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  6. P, S, A, and M Modes (Exposure Modes)

Digital SLR Camera Basics

P, S, A, and M Modes (Exposure Modes)

Shooting modes fall into three categories: auto, scene, and P, S, A, and M modes. In auto and scene modes the camera controls shutter speed and aperture. P, S, A, and M modes are known as exposure modes and give photographers a choice as to which elements of exposure—aperture or shutter speed—they wish to control.

Mode P (Programmed Auto)

The camera automatically adjusts aperture and shutter speed for optimal exposure, but the photographer can choose from different combinations of aperture and shutter speed that will produce the same exposure. This is known as flexible program.

Mode S (Shutter-Priority Auto)

The photographer chooses the shutter speed and the camera automatically adjusts aperture for optimal exposure.

Mode A (Aperture-Priority Auto)

The photographer chooses the aperture and the camera automatically adjusts shutter speed for optimal exposure.

  • Note: that in all three modes—P, S, and A—exposure is automatically adjusted for optimal results.

Mode M (Manual)

The photographer chooses both aperture and shutter speed, providing the greatest latitude for creative expression. Choosing the wrong combination could, however, result in photographs that are too bright (overexposed) or too dark (underexposed). We therefore recommend using the camera exposure indicator as a guide when choosing aperture and shutter speed.

Mode
Shutter Speed
Aperture
P (programmed auto)
Selected by camera
Selected by camera
S (shutter-priority auto)
Selected by photographer
Selected by camera
A (aperture-priority auto)
Selected by camera
Selected by photographer
M (manual)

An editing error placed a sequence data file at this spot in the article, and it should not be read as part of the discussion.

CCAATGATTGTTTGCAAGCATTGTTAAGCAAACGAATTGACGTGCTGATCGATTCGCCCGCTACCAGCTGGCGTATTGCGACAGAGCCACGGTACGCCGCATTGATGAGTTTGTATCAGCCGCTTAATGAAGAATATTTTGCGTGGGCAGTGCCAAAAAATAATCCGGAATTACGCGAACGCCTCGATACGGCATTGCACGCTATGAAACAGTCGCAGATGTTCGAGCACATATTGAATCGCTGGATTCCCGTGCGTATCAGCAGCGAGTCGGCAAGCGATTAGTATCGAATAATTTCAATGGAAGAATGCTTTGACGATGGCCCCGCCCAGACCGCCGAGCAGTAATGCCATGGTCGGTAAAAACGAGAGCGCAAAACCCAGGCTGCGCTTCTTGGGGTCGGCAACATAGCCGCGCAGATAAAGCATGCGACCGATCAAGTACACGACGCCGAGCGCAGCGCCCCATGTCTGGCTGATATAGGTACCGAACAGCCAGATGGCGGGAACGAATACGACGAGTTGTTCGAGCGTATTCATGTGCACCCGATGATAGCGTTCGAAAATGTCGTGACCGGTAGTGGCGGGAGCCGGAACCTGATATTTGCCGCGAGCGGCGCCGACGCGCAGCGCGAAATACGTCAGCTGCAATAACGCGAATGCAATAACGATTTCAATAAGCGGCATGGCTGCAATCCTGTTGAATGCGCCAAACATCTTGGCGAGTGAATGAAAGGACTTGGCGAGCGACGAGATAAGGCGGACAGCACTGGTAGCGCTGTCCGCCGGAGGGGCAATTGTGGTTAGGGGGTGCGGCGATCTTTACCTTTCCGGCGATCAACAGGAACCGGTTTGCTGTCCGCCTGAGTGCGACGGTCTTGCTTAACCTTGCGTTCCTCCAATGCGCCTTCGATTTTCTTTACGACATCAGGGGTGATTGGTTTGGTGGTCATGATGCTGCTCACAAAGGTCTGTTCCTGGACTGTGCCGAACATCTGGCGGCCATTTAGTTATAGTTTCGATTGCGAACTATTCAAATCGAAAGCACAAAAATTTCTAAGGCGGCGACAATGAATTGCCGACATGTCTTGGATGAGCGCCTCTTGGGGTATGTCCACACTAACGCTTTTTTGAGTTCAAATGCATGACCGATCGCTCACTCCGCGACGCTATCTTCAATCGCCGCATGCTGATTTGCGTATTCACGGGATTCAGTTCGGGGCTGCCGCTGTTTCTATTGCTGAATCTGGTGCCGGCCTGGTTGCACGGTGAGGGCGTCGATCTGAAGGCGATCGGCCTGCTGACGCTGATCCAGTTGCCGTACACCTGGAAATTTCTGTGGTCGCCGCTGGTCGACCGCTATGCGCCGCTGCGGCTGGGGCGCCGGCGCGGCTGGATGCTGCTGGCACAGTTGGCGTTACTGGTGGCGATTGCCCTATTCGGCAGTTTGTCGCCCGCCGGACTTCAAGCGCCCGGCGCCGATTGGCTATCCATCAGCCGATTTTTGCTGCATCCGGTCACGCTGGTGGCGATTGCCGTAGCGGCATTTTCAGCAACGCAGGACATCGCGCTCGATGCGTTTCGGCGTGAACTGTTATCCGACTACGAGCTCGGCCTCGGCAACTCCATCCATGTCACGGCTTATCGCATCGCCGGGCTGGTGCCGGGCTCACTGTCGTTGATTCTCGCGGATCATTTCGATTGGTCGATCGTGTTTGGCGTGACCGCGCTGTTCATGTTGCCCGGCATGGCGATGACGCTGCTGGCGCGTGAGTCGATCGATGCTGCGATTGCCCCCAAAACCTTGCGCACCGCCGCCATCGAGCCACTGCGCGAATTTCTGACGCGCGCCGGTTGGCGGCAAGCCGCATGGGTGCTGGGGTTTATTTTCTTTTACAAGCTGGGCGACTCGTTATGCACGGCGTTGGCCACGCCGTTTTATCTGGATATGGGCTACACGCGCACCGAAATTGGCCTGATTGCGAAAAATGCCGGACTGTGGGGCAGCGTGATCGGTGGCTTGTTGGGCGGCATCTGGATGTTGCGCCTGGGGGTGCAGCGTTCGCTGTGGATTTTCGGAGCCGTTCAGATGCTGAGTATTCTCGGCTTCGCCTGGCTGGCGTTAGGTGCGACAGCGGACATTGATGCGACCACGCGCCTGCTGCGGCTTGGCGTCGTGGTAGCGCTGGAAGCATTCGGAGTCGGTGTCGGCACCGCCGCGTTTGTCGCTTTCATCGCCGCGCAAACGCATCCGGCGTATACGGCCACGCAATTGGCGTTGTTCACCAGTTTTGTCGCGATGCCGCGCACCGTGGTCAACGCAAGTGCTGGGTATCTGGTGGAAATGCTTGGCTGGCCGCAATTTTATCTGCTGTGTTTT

Selected by photographer
Selected by photographer
Choosing the Right Shutter Speed in Mode S
In mode S, the photographer controls shutter speed and the camera automatically adjusts aperture for optimal exposure. Given, however, that the range of shutter speeds available is extremely large—for example, from 30 s to 1/4,000 s, under certain conditions there may be shutter speeds at which no possible aperture setting could produce optimal exposure.
For example, if you select a fast shutter speed such as 1/4,000 s for a dark interior shot, the time the image sensor will be exposed to light will be too short for optimal exposure even if the lowest f-number is used to ensure that the image that falls on the sensor during that time is as bright as possible, and the photograph will be too dark (underexposed). In this case, the aperture display will show “Lo.” On the other hand, if you select a slow shutter speed such as 1 s for a brightly-lit outdoor shot, the time the image sensor will be exposed to light will be too long for optimal exposure even if the highest f-number is used to ensure that the image that falls on the image sensor during that time is as dark as possible, and the photograph will be too bright (overexposed). In this case, the aperture display will show “Hi.”
Underexposed
Underexposed
Overexposed
Overexposed

When shooting in mode S, note the range of apertures supported by the lens to avoid over- or under-exposure.

Sample Camera Displays

camera information display
camera information display

Exposure mode:

Represented by the letters “P” (programmed auto), “S” (shutter-priority auto), “A” (aperture-priority auto), or “M” (manual).


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